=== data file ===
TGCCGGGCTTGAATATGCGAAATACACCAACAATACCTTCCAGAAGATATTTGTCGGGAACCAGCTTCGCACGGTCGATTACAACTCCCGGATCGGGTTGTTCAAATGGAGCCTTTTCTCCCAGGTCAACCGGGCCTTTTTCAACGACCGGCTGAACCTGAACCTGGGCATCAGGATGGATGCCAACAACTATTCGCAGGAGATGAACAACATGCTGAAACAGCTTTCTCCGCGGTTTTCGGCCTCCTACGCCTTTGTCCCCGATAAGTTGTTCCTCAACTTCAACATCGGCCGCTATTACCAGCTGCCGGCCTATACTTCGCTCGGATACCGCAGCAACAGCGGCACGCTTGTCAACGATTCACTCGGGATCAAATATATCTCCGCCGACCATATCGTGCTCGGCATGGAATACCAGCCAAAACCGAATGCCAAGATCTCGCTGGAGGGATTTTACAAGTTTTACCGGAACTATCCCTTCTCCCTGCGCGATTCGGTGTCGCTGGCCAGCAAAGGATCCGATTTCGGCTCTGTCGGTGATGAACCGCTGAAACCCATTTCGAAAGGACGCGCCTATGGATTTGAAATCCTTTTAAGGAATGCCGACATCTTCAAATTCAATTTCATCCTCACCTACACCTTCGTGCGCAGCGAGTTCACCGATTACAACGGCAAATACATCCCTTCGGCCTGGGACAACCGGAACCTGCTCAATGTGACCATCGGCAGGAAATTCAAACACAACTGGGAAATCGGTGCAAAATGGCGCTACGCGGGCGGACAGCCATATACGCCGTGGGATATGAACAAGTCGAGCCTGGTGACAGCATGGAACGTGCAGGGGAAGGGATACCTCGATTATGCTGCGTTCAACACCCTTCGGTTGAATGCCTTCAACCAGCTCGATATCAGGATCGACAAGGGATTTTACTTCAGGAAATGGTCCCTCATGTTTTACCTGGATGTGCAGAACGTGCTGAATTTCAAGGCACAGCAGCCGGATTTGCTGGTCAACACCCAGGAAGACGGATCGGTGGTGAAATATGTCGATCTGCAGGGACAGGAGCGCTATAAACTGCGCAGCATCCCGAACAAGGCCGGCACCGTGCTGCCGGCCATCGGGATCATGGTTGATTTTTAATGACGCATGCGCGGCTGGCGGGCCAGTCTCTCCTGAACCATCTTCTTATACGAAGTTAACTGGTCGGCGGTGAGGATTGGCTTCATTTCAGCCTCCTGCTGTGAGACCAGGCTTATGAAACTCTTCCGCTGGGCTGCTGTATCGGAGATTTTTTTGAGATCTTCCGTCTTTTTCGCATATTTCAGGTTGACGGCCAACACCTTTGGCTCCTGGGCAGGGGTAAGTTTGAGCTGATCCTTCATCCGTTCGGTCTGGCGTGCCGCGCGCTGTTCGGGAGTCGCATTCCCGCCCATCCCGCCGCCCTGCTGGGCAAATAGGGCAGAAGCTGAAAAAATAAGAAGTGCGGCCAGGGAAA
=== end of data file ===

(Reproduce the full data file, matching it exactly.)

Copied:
TGCCGGGCTTGAATATGCGAAATACACCAACAATACCTTCCAGAAGATATTTGTCGGGAACCAGCTTCGCACGGTCGATTACAACTCCCGGATCGGGTTGTTCAAATGGAGCCTTTTCTCCCAGGTCAACCGGGCCTTTTTCAACGACCGGCTGAACCTGAACCTGGGCATCAGGATGGATGCCAACAACTATTCGCAGGAGATGAACAACATGCTGAAACAGCTTTCTCCGCGGTTTTCGGCCTCCTACGCCTTTGTCCCCGATAAGTTGTTCCTCAACTTCAACATCGGCCGCTATTACCAGCTGCCGGCCTATACTTCGCTCGGATACCGCAGCAACAGCGGCACGCTTGTCAACGATTCACTCGGGATCAAATATATCTCCGCCGACCATATCGTGCTCGGCATGGAATACCAGCCAAAACCGAATGCCAAGATCTCGCTGGAGGGATTTTACAAGTTTTACCGGAACTATCCCTTCTCCCTGCGCGATTCGGTGTCGCTGGCCAGCAAAGGATCCGATTTCGGCTCTGTCGGTGATGAACCGCTGAAACCCATTTCGAAAGGACGCGCCTATGGATTTGAAATCCTTTTAAGGAATGCCGACATCTTCAAATTCAATTTCATCCTCACCTACACCTTCGTGCGCAGCGAGTTCACCGATTACAACGGCAAATACATCCCTTCGGCCTGGGACAACCGGAACCTGCTCAATGTGACCATCGGCAGGAAATTCAAACACAACTGGGAAATCGGTGCAAAATGGCGCTACGCGGGCGGACAGCCATATACGCCGTGGGATATGAACAAGTCGAGCCTGGTGACAGCATGGAACGTGCAGGGGAAGGGATACCTCGATTATGCTGCGTTCAACACCCTTCGGTTGAATGCCTTCAACCAGCTCGATATCAGGATCGACAAGGGATTTTACTTCAGGAAATGGTCCCTCATGTTTTACCTGGATGTGCAGAACGTGCTGAATTTCAAGGCACAGCAGCCGGATTTGCTGGTCAACACCCAGGAAGACGGATCGGTGGTGAAATATGTCGATCTGCAGGGACAGGAGCGCTATAAACTGCGCAGCATCCCGAACAAGGCCGGCACCGTGCTGCCGGCCATCGGGATCATGGTTGATTTTTAATGACGCATGCGCGGCTGGCGGGCCAGTCTCTCCTGAACCATCTTCTTATACGAAGTTAACTGGTCGGCGGTGAGGATTGGCTTCATTTCAGCCTCCTGCTGTGAGACCAGGCTTATGAAACTCTTCCGCTGGGCTGCTGTATCGGAGATTTTTTTGAGATCTTCCGTCTTTTTCGCATATTTCAGGTTGACGGCCAACACCTTTGGCTCCTGGGCAGGGGTAAGTTTGAGCTGATCCTTCATCCGTTCGGTCTGGCGTGCCGCGCGCTGTTCGGGAGTCGCATTCCCGCCCATCCCGCCGCCCTGCTGGGCAAATAGGGCAGAAGCTGAAAAAATAAGAAGTGCGGCCAGGGAAA